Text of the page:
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6/11/2005

Health Care for Uninsured Costs $922 for Each Worker with Health Coverage

Source: AFL-CIO

Workers with health care insurance are paying extra costs to cover health care for the 48 million Americans without insurance, according to a new report. In 2005, premiums for employer-provided family health insurance are expected to cost, on average, an extra $922, $1 of every $12 spent for employer-provided health insurance, to cover the costs of providing health care to the uninsured.

Paying a Premium: The Added Cost of Care for the Uninsured, released June 9 by the health consumer group Families USA, also estimates these added premium costs will rise to $1,502 in 2010.

“The large and increasing number of uninsured Americans is no longer simply an altruistic concern on behalf of those without health coverage but a matter of self-interest for everyone,” says Ron Pollack, Families USA executive director. “The stakes are high, both for businesses and for workers who do have health insurance because they bear the brunt of costs for the uninsured.”

Nation’s Cost of Funding Uninsured: $43 Billion
According to the report, health insurance premiums for family coverage in six states will cost at least $1,500 more in 2005 because of the unpaid cost of health care for the uninsured. These states are New Mexico ($1,875); West Virginia ($1,796); Oklahoma ($1,781); Montana ($1,578); Texas ($1,551); and Arkansas ($1,514).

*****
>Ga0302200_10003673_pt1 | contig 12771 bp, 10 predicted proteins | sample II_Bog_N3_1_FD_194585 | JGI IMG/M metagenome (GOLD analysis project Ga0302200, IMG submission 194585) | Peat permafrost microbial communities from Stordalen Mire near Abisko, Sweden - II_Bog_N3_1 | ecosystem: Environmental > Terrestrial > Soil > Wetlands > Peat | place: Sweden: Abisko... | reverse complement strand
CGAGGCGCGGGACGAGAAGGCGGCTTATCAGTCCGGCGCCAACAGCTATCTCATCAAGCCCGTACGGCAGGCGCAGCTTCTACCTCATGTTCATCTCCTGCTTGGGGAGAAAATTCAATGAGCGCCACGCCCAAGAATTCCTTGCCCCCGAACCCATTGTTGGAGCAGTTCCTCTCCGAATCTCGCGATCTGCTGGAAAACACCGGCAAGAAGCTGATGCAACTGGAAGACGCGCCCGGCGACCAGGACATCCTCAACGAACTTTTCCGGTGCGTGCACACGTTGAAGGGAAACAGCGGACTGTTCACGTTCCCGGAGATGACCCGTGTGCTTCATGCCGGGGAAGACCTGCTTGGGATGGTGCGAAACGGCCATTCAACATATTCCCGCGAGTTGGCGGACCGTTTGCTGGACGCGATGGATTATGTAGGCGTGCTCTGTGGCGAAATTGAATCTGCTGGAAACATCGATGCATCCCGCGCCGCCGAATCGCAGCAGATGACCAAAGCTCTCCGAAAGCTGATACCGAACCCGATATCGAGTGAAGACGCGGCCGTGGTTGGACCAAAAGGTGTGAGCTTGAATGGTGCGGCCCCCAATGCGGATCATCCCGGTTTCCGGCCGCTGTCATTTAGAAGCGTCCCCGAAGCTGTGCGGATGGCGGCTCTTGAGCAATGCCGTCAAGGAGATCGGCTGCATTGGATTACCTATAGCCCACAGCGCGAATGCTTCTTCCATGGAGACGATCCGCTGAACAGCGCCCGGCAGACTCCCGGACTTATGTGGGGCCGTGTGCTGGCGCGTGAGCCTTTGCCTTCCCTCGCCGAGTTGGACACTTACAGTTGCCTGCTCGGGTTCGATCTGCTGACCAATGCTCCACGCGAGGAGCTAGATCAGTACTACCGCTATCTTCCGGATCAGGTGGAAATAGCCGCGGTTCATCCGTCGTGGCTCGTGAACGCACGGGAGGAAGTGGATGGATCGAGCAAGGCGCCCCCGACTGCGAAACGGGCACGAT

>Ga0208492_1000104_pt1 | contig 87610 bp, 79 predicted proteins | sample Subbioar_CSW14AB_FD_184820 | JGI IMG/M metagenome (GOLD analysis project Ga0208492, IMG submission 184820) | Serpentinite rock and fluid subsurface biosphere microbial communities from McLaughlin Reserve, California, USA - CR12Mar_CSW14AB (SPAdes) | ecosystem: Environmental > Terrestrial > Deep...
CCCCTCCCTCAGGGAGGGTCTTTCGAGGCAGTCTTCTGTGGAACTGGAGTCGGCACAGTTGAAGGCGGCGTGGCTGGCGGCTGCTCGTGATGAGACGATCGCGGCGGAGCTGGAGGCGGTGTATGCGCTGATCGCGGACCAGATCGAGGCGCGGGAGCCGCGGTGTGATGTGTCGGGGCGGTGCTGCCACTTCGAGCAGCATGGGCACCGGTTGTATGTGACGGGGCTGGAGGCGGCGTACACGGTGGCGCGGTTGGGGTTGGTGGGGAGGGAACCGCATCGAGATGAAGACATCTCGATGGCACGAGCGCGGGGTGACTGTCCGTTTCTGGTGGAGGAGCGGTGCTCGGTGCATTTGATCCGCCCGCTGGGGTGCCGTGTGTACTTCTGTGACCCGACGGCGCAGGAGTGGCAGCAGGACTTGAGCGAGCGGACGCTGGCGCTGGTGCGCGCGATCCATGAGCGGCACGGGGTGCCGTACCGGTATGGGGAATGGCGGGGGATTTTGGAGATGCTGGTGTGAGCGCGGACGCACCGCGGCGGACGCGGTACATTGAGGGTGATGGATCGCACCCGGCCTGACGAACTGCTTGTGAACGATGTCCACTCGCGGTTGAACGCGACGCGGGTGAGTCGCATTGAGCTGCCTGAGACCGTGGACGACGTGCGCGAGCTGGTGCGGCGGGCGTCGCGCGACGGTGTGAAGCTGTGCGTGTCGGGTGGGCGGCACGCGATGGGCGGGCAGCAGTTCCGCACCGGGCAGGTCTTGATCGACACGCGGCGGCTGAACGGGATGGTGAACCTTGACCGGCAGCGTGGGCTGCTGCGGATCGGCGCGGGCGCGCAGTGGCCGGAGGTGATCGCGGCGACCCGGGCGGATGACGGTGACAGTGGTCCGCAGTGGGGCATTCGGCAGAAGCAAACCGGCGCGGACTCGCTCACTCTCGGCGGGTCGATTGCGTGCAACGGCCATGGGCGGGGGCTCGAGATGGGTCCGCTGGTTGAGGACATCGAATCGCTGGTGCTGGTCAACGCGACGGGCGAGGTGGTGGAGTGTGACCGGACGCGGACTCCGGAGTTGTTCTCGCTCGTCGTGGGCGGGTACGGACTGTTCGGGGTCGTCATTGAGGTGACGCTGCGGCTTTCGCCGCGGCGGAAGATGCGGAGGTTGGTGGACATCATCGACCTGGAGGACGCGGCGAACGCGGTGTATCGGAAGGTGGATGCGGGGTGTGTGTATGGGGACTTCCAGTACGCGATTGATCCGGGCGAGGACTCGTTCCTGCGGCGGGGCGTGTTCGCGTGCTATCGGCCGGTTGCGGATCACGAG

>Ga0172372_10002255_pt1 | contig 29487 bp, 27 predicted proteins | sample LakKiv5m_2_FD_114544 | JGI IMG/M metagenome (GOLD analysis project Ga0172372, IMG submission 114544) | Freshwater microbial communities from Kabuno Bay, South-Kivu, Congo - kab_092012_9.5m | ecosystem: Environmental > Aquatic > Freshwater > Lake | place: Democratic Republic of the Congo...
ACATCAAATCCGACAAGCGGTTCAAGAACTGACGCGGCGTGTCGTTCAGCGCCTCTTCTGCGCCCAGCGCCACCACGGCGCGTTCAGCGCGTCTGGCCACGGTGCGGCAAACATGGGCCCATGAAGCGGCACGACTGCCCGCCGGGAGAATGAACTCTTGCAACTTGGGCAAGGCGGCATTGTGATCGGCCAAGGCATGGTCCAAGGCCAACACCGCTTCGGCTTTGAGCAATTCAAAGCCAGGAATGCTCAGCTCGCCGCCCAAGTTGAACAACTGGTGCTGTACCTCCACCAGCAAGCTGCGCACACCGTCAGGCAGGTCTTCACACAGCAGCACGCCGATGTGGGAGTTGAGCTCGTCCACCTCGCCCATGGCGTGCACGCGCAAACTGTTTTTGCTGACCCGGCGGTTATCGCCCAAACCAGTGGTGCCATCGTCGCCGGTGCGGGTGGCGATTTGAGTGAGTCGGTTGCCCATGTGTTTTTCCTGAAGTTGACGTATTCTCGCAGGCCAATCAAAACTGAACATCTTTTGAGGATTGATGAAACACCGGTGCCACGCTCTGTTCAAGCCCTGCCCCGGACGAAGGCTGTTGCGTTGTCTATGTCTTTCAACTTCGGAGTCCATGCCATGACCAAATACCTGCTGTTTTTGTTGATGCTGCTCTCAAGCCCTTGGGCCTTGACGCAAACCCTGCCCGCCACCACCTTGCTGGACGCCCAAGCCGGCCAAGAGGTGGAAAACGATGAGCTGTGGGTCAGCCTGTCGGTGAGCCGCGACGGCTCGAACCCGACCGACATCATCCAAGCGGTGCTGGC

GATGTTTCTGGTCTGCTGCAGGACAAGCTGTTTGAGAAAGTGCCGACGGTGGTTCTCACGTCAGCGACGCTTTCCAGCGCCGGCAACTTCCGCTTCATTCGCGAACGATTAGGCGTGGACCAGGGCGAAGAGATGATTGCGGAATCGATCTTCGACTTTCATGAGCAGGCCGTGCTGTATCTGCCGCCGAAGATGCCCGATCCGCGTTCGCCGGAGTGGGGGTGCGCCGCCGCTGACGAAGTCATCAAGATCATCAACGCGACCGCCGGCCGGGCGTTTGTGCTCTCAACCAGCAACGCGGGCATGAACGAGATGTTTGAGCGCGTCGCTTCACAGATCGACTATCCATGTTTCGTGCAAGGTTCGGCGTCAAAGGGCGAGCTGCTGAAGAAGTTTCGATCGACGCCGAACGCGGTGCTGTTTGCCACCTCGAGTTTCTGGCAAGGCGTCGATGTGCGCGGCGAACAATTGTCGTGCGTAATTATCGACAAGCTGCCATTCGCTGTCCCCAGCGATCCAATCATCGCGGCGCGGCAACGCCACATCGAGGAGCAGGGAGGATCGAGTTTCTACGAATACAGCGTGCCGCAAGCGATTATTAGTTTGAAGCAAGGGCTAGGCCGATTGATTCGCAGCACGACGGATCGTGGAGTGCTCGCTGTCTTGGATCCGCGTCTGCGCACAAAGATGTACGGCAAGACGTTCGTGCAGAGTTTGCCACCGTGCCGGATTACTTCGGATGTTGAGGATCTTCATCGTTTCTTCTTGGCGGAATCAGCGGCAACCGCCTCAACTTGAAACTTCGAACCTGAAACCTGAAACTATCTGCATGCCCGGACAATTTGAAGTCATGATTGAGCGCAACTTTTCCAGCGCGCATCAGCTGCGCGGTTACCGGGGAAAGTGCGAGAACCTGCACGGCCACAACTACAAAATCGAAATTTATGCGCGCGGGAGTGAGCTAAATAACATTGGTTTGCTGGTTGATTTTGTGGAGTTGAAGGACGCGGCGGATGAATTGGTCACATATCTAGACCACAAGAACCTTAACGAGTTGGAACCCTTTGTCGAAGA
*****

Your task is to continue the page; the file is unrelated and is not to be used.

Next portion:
Nationally, the cost of providing health care to uninsured individuals who do not pay for the care they receive will be more than $43 billion this year and reach nearly $60 billion in 2010. In 11 states, the cost of covering this uncompensated care will exceed $1 billion this year: California ($5.8 billion); Texas ($4.6 billion); Florida ($2.9 billion); New York ($2.7 billion); Illinois ($1.8 billion); Ohio ($1.4 billion); Pennsylvania ($1.4 billion); North Carolina ($1.3 billion); Georgia ($1.3 billion); New Jersey ($1.2 billion); and Michigan ($1.1 billion).

The largest number of uninsured individuals, 7.8 million, lives in California, followed by Texas (4.8 million); New York (3.5 million); Florida (3.2 million); and Illinois (2.1 million). In 2010, the number of Americans who will be uninsured for the entire year will be nearly 53 million, the report says.

“This report underscores the importance of strengthening and protecting public programs such as Medicaid that are the health safety net for millions of Americans,” Pollack says. Yet President George W. Bush has proposed reducing net funding for Medicaid by nearly $1 billion in fiscal year 2005 and by nearly $16 billion between 2005 and 2014.

“Medicaid cuts would only force more and more families into the ranks of the uninsured, thereby increasing insurance premiums for everyone who has health coverage,” Pollack says.

Most of the uninsured are workers and their family members who do not participate in employer-provided insurance plans, forcing employees to seek public health care assistance. For example, a
congressional study estimated that each Wal-Mart store costs taxpayers an average $108,000 a year for its workers’ children who are enrolled in state children’s health insurance programs.

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